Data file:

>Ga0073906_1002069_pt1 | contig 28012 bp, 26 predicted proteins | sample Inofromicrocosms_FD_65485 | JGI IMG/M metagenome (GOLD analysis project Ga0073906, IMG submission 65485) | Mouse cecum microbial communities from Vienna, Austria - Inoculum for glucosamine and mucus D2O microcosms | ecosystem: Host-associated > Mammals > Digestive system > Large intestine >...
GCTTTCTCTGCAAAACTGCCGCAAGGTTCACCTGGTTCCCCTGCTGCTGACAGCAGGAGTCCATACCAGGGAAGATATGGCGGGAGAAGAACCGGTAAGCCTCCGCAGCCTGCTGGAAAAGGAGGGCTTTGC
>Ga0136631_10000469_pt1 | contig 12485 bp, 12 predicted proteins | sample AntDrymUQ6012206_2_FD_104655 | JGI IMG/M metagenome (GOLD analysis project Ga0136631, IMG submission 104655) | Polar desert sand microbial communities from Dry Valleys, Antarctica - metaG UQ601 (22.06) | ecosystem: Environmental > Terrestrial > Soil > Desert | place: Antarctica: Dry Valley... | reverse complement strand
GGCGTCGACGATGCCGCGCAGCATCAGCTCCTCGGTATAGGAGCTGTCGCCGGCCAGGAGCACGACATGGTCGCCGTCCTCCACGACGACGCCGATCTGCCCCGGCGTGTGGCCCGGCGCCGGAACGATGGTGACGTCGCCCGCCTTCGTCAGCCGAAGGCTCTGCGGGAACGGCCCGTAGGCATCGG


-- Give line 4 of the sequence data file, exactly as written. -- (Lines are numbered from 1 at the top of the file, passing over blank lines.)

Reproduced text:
GGCGTCGACGATGCCGCGCAGCATCAGCTCCTCGGTATAGGAGCTGTCGCCGGCCAGGAGCACGACATGGTCGCCGTCCTCCACGACGACGCCGATCTGCCCCGGCGTGTGGCCCGGCGCCGGAACGATGGTGACGTCGCCCGCCTTCGTCAGCCGAAGGCTCTGCGGGAACGGCCCGTAGGCATCGG